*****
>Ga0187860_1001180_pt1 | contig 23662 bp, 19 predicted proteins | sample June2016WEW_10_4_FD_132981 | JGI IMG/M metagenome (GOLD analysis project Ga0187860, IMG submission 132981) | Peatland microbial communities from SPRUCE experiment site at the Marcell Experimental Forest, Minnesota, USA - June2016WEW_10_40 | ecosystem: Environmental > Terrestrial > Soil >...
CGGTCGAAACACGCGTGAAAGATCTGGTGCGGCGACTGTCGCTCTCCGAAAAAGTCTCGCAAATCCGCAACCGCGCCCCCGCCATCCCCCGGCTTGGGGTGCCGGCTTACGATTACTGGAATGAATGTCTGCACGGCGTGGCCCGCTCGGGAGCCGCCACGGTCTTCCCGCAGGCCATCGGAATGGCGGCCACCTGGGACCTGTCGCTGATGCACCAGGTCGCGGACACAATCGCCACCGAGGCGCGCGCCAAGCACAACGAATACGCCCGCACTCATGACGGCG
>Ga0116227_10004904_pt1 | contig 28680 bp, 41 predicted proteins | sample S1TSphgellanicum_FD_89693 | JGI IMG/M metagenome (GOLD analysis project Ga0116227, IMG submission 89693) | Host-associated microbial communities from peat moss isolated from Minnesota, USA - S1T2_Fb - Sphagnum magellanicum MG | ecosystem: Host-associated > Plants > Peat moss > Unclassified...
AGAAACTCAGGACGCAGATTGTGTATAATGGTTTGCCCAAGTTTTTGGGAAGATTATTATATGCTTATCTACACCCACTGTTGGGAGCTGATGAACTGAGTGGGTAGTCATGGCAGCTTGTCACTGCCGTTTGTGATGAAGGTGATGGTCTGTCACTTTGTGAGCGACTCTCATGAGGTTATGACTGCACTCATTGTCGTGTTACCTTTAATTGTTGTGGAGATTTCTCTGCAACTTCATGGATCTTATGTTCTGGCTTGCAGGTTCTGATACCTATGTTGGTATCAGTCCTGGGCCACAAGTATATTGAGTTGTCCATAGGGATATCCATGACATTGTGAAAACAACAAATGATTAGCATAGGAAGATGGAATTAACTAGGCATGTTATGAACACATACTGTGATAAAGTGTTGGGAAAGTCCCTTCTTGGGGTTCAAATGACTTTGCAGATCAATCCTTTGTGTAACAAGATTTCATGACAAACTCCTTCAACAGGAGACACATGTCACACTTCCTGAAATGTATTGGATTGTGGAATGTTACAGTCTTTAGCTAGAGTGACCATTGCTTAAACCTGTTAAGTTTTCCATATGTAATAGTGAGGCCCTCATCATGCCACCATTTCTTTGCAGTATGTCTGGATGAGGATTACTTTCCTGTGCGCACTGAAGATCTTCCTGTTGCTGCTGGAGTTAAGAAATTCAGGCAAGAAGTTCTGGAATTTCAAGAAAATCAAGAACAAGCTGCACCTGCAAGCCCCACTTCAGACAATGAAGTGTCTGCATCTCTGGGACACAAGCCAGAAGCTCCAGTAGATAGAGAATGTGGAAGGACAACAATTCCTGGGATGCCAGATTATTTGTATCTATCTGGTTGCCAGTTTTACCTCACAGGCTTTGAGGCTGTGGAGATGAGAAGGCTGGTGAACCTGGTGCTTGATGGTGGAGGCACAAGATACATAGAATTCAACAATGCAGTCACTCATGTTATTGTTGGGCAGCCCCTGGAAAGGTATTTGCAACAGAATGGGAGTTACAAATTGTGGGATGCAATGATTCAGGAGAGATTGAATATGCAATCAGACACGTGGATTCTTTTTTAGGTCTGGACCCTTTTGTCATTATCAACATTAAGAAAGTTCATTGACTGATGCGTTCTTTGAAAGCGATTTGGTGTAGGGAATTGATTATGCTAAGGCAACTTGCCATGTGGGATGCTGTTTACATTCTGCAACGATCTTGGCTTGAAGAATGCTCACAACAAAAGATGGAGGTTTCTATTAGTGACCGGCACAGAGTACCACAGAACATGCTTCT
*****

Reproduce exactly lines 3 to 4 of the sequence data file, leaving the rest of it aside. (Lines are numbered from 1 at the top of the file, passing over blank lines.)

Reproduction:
>Ga0116227_10004904_pt1 | contig 28680 bp, 41 predicted proteins | sample S1TSphgellanicum_FD_89693 | JGI IMG/M metagenome (GOLD analysis project Ga0116227, IMG submission 89693) | Host-associated microbial communities from peat moss isolated from Minnesota, USA - S1T2_Fb - Sphagnum magellanicum MG | ecosystem: Host-associated > Plants > Peat moss > Unclassified...
AGAAACTCAGGACGCAGATTGTGTATAATGGTTTGCCCAAGTTTTTGGGAAGATTATTATATGCTTATCTACACCCACTGTTGGGAGCTGATGAACTGAGTGGGTAGTCATGGCAGCTTGTCACTGCCGTTTGTGATGAAGGTGATGGTCTGTCACTTTGTGAGCGACTCTCATGAGGTTATGACTGCACTCATTGTCGTGTTACCTTTAATTGTTGTGGAGATTTCTCTGCAACTTCATGGATCTTATGTTCTGGCTTGCAGGTTCTGATACCTATGTTGGTATCAGTCCTGGGCCACAAGTATATTGAGTTGTCCATAGGGATATCCATGACATTGTGAAAACAACAAATGATTAGCATAGGAAGATGGAATTAACTAGGCATGTTATGAACACATACTGTGATAAAGTGTTGGGAAAGTCCCTTCTTGGGGTTCAAATGACTTTGCAGATCAATCCTTTGTGTAACAAGATTTCATGACAAACTCCTTCAACAGGAGACACATGTCACACTTCCTGAAATGTATTGGATTGTGGAATGTTACAGTCTTTAGCTAGAGTGACCATTGCTTAAACCTGTTAAGTTTTCCATATGTAATAGTGAGGCCCTCATCATGCCACCATTTCTTTGCAGTATGTCTGGATGAGGATTACTTTCCTGTGCGCACTGAAGATCTTCCTGTTGCTGCTGGAGTTAAGAAATTCAGGCAAGAAGTTCTGGAATTTCAAGAAAATCAAGAACAAGCTGCACCTGCAAGCCCCACTTCAGACAATGAAGTGTCTGCATCTCTGGGACACAAGCCAGAAGCTCCAGTAGATAGAGAATGTGGAAGGACAACAATTCCTGGGATGCCAGATTATTTGTATCTATCTGGTTGCCAGTTTTACCTCACAGGCTTTGAGGCTGTGGAGATGAGAAGGCTGGTGAACCTGGTGCTTGATGGTGGAGGCACAAGATACATAGAATTCAACAATGCAGTCACTCATGTTATTGTTGGGCAGCCCCTGGAAAGGTATTTGCAACAGAATGGGAGTTACAAATTGTGGGATGCAATGATTCAGGAGAGATTGAATATGCAATCAGACACGTGGATTCTTTTTTAGGTCTGGACCCTTTTGTCATTATCAACATTAAGAAAGTTCATTGACTGATGCGTTCTTTGAAAGCGATTTGGTGTAGGGAATTGATTATGCTAAGGCAACTTGCCATGTGGGATGCTGTTTACATTCTGCAACGATCTTGGCTTGAAGAATGCTCACAACAAAAGATGGAGGTTTCTATTAGTGACCGGCACAGAGTACCACAGAACATGCTTCT